The U.S. Department of State on July 13 issued another warning to businesses about the increased risks associated with supply chains and investments in China’s Xinjiang region, citing human rights and forced labor issues in China, and saying that companies and individuals who do not exit supply chains or investments related to Xinjiang are at high risk of violating U.S. law.
The State Department issued an updated version of its “Xinjiang Supply Chain Business Advisory Bulletin” on the same day, saying that China continues to engage in “horrific abuses” (horrific abuses) in Xinjiang and other parts of China, targeting the predominantly Muslim Uighurs, Kazakhs, Kyrgyz and members of other ethnic and religious minorities. These abuses include widespread, state-sponsored forced labor and intrusive surveillance, forced population control measures and separation of children from their families, mass detentions, and other human rights violations in the context of ongoing genocide and crimes against humanity. Given the severity and extent of these violations, businesses and individuals who do not exit supply chains, businesses and/or investments associated with Xinjiang may be at high risk of violating U.S. law.
Secretary Blinken said on the same day that the State Department, in conjunction with the U.S. Department of the Treasury, the U.S. Department of Commerce, the U.S. Department of Homeland Security, the Office of the U.S. Trade Representative and the U.S. Department of Labor, issued an updated Xinjiang Supply Chain Business Advisory in response to the People’s Republic of China government’s ongoing genocide and crimes against humanity in Xinjiang, and the growing evidence of its use of forced labor in Xinjiang. The updated advisory highlights the heightened risks faced by businesses with supply chain and investment ties to Xinjiang in light of these entities’ involvement in forced labor and other human rights violations in Xinjiang and throughout China. Among other elements, the updated business advisory includes: information from the Department of Labor and the Office of the U.S. Trade Representative, which are now co-signatories; notes that the Chinese government is committing genocide and crimes against humanity in Xinjiang; provides specific information on the risks of investing in Chinese companies associated with surveillance and forced labor in Xinjiang; updates the list of U.S. government enforcement actions in and related to Xinjiang; adds information on the silicon and polysilicon supply chain associated with Xinjiang; and providing a list of relevant regulatory requirements and information on forced labor in supply chains in other countries. The United States will continue to promote accountability for Chinese atrocities and other abuses through government efforts, close coordination with the private sector, and our allies and partners.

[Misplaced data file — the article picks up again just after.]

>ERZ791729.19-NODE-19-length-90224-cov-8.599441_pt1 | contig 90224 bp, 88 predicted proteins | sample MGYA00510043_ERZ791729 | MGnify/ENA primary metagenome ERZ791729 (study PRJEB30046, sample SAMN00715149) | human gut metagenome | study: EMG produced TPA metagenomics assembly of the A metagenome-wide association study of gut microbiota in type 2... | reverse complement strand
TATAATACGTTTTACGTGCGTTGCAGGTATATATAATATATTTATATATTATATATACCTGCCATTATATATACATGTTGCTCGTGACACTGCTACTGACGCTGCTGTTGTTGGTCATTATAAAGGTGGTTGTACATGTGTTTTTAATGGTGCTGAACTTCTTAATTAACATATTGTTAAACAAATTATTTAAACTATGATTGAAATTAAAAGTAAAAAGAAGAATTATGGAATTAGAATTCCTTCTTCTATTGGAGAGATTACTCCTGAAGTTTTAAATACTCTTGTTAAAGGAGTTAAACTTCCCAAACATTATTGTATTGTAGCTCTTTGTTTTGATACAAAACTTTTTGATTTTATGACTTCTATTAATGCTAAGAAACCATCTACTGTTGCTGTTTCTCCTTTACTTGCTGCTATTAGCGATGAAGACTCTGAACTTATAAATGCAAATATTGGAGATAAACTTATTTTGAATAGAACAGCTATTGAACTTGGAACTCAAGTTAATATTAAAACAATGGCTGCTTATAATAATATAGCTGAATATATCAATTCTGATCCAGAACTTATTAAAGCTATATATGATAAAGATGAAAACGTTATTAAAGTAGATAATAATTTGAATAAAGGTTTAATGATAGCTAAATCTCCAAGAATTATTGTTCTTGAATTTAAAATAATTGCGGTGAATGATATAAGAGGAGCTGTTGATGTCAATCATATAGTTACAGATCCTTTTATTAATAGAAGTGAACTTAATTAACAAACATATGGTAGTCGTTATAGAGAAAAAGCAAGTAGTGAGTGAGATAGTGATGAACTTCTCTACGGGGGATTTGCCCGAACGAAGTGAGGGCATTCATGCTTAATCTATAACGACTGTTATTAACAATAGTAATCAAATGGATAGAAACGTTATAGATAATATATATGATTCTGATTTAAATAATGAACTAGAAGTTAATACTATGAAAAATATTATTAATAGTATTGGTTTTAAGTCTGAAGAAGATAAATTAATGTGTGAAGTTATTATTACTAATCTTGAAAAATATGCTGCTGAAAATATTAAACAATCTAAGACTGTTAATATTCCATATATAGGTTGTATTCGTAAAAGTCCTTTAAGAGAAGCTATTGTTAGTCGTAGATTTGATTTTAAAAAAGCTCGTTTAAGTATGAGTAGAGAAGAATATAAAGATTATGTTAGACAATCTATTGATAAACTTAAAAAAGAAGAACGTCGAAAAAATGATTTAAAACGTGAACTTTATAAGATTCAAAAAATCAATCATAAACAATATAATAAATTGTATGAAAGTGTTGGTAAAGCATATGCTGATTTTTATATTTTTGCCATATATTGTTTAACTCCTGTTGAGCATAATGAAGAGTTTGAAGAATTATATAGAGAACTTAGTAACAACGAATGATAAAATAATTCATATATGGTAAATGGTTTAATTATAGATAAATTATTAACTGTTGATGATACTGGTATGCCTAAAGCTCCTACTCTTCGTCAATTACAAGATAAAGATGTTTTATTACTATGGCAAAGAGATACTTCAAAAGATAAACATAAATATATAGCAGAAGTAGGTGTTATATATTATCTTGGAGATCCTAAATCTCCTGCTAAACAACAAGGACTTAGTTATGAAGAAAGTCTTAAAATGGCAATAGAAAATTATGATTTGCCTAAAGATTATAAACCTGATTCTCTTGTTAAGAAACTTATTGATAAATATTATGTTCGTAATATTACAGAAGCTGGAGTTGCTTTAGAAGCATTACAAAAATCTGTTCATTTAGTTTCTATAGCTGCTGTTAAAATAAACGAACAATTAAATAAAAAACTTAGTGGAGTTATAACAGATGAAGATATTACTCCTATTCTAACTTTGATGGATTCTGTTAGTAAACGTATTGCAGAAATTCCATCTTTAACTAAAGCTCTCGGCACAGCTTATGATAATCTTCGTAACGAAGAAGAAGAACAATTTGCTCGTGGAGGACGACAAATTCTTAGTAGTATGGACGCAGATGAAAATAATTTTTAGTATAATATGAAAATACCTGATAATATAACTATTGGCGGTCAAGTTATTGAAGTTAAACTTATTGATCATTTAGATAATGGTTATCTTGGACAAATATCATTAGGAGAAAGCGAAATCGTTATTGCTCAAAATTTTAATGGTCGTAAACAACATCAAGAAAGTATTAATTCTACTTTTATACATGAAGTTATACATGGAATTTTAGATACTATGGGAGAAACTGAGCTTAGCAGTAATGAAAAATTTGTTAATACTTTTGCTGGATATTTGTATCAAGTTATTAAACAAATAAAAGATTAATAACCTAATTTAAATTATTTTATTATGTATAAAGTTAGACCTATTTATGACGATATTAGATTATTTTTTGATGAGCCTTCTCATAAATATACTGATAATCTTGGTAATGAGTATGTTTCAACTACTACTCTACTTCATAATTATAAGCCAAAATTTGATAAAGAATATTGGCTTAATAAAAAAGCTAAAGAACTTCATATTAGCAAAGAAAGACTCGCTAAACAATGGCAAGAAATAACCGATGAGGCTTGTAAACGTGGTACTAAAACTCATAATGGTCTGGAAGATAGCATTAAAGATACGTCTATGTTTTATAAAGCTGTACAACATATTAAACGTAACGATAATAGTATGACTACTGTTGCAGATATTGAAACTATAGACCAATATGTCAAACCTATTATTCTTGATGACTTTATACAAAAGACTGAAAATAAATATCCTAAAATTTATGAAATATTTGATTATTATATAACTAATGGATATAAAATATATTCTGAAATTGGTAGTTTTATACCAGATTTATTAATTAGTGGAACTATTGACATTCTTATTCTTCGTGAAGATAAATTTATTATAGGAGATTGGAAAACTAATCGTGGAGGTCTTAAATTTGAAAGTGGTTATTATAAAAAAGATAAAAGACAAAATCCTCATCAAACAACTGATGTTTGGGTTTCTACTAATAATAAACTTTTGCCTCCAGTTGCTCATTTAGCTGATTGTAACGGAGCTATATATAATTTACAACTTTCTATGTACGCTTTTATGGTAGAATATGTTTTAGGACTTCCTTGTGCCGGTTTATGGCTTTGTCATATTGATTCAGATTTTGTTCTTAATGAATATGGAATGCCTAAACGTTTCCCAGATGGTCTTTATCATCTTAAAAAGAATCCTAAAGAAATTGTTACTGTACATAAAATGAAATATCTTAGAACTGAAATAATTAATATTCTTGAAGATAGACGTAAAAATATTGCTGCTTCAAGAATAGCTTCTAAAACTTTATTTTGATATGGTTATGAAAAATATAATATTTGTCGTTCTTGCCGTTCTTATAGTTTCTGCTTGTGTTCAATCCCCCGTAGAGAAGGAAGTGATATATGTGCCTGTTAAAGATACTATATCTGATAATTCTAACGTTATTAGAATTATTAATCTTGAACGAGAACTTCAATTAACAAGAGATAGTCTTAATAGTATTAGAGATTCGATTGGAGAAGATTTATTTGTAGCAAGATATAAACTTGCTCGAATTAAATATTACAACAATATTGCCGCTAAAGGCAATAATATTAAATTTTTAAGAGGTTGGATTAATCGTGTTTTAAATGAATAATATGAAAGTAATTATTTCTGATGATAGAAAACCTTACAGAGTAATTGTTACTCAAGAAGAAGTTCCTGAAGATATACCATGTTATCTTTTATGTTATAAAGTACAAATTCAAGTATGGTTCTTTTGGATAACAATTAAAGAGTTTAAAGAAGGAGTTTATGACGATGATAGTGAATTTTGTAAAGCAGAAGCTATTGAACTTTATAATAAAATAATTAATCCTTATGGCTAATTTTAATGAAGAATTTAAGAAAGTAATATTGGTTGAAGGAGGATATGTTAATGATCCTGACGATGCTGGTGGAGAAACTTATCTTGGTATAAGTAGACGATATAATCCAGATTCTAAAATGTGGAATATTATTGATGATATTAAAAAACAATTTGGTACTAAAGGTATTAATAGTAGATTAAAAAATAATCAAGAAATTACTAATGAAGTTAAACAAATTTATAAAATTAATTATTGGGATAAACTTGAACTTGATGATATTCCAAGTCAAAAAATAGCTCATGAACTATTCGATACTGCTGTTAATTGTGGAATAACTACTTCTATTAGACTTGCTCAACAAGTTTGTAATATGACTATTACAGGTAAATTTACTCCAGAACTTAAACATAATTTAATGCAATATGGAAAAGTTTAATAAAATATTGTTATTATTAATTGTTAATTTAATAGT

Office of the U.S. Trade Representative (USTR) Trade Representative Dyche also said the same day, “Today’s action demonstrates the Biden-Harris Administration’s commitment to ending forced labor around the world, particularly in global supply chains,” Dyche said, “whether through World Trade Organization regulations on fisheries subsidies and the use of forced labor on negotiations on the use of forced labor on fishing vessels, or calling for a ban on state-sponsored forced labor, our worker-centered trade policies will defend workers’ rights and address unfair competition, particularly based on the exploitation of people.”
Globally, the International Labor Organization estimates that 25 million workers, including adults and children, are forced to work on any given day. According to the U.S. Department of State and the Department of Labor, multiple studies have documented that more than 1 million Uighurs, Kazakhs and other Muslim minorities are unjustly held in detention camps within the Xinjiang Uighur Autonomous Region. These studies also indicate that at least 100,000 workers were subjected to forced labor in factories in industrial areas where the camps were located or transferred from Xinjiang to factories in other parts of China.
The G-7 leaders meeting in Cornwall, England, recently tasked G-7 trade ministers with identifying areas for increased cooperation and collective efforts to eliminate all forms of forced labor in global supply chains in advance of the G-7 trade ministers meeting in October 2021. Will continue to play a leadership role in eliminating forced labor, including in Xinjiang, and pursue a trade agenda that protects workers from abuse and exploitation.